I'm stepping on thin ice with this column. We often refuse to call things as they are for fear of offending someone. My experience is that those who are offended by the facts are simply looking for a reason to be offended (many of them seem to actually enjoy wallowing in their sensitivity). So I might as well state the truth.

Here goes. We have a huge problem in the city where I live (Little Rock) with Black-on-Black crime. So do other Arkansas cities with large numbers of young Black males; places such as Pine Bluff, Helena and Blytheville. How are we ever going to address the problem if we can't even properly articulate it?

I realize the aforementioned wallowers will say these are the rantings of a white male above the age of 60. I called my friend of many years, fellow Arkadelphia native Fitz Hill, to tell him about the column I intended to write. His immediate response: "The numbers speak for themselves."

Hill has been a high achiever throughout his life. When he was head football coach at San Jose State, he was one of the few Black head coaches at the FBS level of college football. When he later served as president of Arkansas Baptist College in Little Rock, he founded the Derek Olivier Research Institute to study the problem of gun violence among Black males. Here are the statistics Hill supplied:

• A Black male is murdered by another Black male every 50 minutes on average in this country.

• Between 18 and 25 Black males are killed each day in the United States.

• Homicide is the No. 1 killer of Black males ages 1-44.

• Since 1950, more than 6,000 Black males have been killed annually. The number of Black males that have been killed by other Black males during the past seven decades is greater than the total U.S. deaths in World War II.

• A Black male is killed about every six days in Little Rock. Little Rock is 42 percent Black, but more than 90 percent of homicides are committed by Blacks in a typical year. The figure is also above 90 percent in Pine Bluff.

• Black-on-Black murders in this century are 26 times greater than Black lynchings in the previous century.

In addition to refusing to admit what the problem is, we're inflicted with the urge to politicize everything. Black-on-Black crime isn't a political issue. It's a criminal justice issue. As far as long-term solutions, it's also a societal issue.

But, as is so often the case, we divide up into our red and blue camps. Red: Hire more police officers and step up crime-prevention efforts. Blue: The answer is prevention and intervention programs.

Guess what? It's not either/or; it's both/and.

Our sad tendency to split into opposing political camps was never more evident than in the wake of the George Floyd murder in May 2020. U.S. businesses were browbeat into contributing to Black Lives Matter, a fringe political organization. Whatever happened to giving to proven social justice organizations such as the NAACP and Urban League?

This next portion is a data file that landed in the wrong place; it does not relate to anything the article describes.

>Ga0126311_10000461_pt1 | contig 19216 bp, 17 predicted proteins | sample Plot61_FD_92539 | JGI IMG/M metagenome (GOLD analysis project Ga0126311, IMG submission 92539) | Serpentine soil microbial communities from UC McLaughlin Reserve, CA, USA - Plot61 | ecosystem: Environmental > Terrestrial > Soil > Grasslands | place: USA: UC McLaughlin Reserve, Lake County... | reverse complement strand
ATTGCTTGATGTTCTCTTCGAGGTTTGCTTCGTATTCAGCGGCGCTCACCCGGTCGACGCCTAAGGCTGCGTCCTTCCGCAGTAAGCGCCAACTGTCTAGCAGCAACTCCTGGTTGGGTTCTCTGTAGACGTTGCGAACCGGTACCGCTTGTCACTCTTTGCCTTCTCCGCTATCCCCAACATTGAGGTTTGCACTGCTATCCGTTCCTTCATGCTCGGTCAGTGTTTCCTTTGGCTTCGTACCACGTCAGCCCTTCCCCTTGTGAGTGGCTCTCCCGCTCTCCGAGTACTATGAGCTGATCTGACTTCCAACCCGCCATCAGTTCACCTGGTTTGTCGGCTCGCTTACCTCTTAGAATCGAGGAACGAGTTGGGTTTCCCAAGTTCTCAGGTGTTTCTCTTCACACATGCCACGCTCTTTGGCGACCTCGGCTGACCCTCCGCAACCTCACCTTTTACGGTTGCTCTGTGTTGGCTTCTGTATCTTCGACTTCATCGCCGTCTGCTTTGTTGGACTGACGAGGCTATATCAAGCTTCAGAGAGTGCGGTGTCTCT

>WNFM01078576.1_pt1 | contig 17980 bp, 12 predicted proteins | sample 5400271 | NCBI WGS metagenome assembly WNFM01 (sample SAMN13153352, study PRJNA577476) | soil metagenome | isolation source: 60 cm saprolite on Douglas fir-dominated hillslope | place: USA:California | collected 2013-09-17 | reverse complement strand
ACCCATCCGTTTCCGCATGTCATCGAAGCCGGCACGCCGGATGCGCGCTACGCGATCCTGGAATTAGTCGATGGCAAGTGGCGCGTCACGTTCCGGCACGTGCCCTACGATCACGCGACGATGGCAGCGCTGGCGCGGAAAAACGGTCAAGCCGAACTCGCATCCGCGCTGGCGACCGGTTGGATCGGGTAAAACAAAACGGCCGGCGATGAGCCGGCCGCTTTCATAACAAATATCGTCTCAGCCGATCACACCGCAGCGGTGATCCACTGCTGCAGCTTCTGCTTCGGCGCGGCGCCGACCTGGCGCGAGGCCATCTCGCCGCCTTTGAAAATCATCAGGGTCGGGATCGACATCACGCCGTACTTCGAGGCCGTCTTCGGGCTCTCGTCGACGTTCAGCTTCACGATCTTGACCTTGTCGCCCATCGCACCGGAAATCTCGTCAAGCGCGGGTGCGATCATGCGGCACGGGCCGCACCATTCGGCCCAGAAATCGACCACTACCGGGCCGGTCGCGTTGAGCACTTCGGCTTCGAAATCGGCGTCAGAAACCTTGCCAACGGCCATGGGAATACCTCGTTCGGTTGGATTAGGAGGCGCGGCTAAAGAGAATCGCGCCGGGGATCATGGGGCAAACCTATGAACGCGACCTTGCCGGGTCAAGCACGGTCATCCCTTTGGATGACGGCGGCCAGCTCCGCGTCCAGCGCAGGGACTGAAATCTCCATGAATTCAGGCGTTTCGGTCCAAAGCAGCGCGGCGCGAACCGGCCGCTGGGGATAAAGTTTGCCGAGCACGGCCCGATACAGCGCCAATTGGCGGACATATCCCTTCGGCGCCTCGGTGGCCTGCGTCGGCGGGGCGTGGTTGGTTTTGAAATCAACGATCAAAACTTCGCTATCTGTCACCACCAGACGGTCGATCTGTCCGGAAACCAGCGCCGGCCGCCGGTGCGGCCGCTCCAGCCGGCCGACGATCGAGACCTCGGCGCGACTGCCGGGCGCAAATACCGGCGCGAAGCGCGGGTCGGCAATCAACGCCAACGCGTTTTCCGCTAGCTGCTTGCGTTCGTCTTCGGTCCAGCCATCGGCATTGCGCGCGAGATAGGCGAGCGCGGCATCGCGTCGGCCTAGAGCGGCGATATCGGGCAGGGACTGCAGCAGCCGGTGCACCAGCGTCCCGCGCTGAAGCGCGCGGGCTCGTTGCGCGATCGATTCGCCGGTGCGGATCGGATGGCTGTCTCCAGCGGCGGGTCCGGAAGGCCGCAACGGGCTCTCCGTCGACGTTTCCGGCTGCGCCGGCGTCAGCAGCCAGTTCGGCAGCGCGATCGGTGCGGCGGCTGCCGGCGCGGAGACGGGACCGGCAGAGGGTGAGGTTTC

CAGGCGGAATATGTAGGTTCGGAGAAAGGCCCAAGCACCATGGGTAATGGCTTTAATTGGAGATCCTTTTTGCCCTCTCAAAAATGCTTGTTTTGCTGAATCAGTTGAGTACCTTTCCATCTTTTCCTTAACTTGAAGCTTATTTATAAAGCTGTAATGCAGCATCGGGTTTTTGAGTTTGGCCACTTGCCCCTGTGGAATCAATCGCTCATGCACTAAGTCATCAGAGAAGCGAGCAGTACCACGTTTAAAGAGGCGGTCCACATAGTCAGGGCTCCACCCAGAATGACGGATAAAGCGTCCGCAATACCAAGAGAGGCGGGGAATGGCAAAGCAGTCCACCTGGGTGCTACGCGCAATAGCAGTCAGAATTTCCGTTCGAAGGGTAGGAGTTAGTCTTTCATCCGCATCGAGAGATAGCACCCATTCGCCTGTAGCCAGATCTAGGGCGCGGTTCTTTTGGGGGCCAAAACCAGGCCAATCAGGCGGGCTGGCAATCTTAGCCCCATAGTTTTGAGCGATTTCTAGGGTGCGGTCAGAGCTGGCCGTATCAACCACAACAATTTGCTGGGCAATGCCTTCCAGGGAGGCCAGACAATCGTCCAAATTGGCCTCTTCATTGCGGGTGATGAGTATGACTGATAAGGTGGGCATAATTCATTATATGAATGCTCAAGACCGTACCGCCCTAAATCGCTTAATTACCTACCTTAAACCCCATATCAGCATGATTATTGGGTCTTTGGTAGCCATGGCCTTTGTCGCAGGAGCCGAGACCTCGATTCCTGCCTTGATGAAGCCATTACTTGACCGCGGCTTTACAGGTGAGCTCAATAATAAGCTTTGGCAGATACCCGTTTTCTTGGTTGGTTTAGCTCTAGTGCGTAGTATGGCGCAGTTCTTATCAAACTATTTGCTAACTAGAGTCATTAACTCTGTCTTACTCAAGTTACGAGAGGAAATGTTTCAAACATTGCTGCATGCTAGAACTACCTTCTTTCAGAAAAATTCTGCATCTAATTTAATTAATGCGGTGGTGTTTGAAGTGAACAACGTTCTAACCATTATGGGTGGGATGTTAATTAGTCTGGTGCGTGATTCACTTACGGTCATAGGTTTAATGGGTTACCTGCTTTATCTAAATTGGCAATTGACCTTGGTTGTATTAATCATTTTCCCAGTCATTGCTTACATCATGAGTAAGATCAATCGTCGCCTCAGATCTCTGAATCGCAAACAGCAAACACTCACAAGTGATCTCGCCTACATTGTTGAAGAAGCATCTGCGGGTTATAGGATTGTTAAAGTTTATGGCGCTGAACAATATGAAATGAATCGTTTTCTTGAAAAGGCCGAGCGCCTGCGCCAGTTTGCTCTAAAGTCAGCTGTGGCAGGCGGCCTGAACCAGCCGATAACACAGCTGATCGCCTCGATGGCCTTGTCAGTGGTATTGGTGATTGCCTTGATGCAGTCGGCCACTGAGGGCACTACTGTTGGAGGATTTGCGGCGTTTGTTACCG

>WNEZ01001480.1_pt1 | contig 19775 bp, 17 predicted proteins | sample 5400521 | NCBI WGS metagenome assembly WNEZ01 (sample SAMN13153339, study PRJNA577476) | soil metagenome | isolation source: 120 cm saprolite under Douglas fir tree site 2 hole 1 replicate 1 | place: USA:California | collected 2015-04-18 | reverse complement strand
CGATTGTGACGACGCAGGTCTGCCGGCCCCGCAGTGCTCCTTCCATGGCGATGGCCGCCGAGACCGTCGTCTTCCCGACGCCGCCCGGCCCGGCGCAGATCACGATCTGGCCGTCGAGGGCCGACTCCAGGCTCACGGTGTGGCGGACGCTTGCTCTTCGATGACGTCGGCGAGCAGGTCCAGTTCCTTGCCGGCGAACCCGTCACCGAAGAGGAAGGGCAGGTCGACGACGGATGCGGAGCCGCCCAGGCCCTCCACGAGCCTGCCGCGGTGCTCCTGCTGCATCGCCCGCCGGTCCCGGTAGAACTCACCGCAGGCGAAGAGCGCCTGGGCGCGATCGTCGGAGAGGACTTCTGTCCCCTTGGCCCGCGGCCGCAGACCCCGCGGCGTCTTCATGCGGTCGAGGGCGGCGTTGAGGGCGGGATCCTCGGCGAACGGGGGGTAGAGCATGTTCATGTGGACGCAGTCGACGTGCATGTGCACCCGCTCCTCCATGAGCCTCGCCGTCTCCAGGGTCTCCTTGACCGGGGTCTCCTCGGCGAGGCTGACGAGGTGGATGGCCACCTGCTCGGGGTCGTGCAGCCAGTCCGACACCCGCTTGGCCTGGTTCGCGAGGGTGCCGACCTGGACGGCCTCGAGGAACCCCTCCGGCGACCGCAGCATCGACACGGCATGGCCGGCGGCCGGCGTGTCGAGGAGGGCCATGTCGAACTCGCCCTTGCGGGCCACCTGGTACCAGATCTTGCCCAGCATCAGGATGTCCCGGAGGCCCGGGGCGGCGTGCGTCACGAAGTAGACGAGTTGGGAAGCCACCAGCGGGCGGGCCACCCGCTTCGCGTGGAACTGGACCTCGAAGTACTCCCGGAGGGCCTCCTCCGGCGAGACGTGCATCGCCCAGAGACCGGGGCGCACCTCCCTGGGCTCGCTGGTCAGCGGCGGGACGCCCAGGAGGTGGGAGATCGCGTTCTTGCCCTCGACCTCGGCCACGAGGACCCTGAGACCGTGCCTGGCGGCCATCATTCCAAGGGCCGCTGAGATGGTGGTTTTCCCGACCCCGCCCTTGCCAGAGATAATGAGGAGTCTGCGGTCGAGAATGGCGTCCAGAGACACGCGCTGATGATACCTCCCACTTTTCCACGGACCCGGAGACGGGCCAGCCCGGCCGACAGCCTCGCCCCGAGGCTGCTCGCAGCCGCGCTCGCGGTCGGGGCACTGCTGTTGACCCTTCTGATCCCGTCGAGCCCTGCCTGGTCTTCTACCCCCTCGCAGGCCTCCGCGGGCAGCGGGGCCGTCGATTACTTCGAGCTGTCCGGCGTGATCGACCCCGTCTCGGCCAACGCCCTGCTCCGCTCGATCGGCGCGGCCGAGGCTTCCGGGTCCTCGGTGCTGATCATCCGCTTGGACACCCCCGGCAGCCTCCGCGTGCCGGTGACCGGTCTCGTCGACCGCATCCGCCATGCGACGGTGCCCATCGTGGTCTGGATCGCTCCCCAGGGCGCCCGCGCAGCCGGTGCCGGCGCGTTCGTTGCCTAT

According to BLM's Form 990, it spent more than $37 million of the $90 million it raised on high-end real estate, so-called consultants and additional sketchy items. As Ernest Owens wrote for the Daily Beast: "Following the reveal of the Black Lives Matter Global Network Foundation's IRS tax documents, it's now safe to say that there's something questionable going on."

The virtue-signaling by woke whites reached ridiculous extremes. The editor of one Little Rock-based magazine, for example, devoted an entire page to writing the phrase "black lives matter" over and over in various type sizes and fonts.

Where are these corporations and individuals when it comes to fighting the very real issue of Black-on-Black crime? Most are missing in action.

"There is no evidence that police officers kill unarmed Black men daily," Jason Riley writes in The Wall Street Journal. "Black deaths at the hands of police are statistically rare, and those involving unarmed suspects are rarer still. Arrests in the U.S. number more than 10 million in a typical year. According to a database maintained by The Washington Post, police shot 1,054 people in 2021, including 234 whites and 139 Blacks. Thirty-three of those shooting victims were unarmed, including eight whites and six Blacks.

"Meanwhile, Black homicides not involving police numbered more than 7,700 in 2019 and more than 9,900 in 2020. ... These civilian shooting deaths are the real scourge of low- income Black communities, but highlighting them doesn't advance the left's political agenda. So activists . . . choose to keep the focus on law enforcement, even if it means distorting the truth and smearing police."

Riley correctly notes that the narratives being pushed by those on the political left are dangerous.

"They provide encouragement to the millions of Americans who have chosen to demonstrate against law enforcement in recent years, sometimes violently," Riley writes. "They help explain why soft-on-crime policies are back in vogue, why police departments have trouble recruiting new officers and why the number of cops killed last year grew by nearly 60 percent."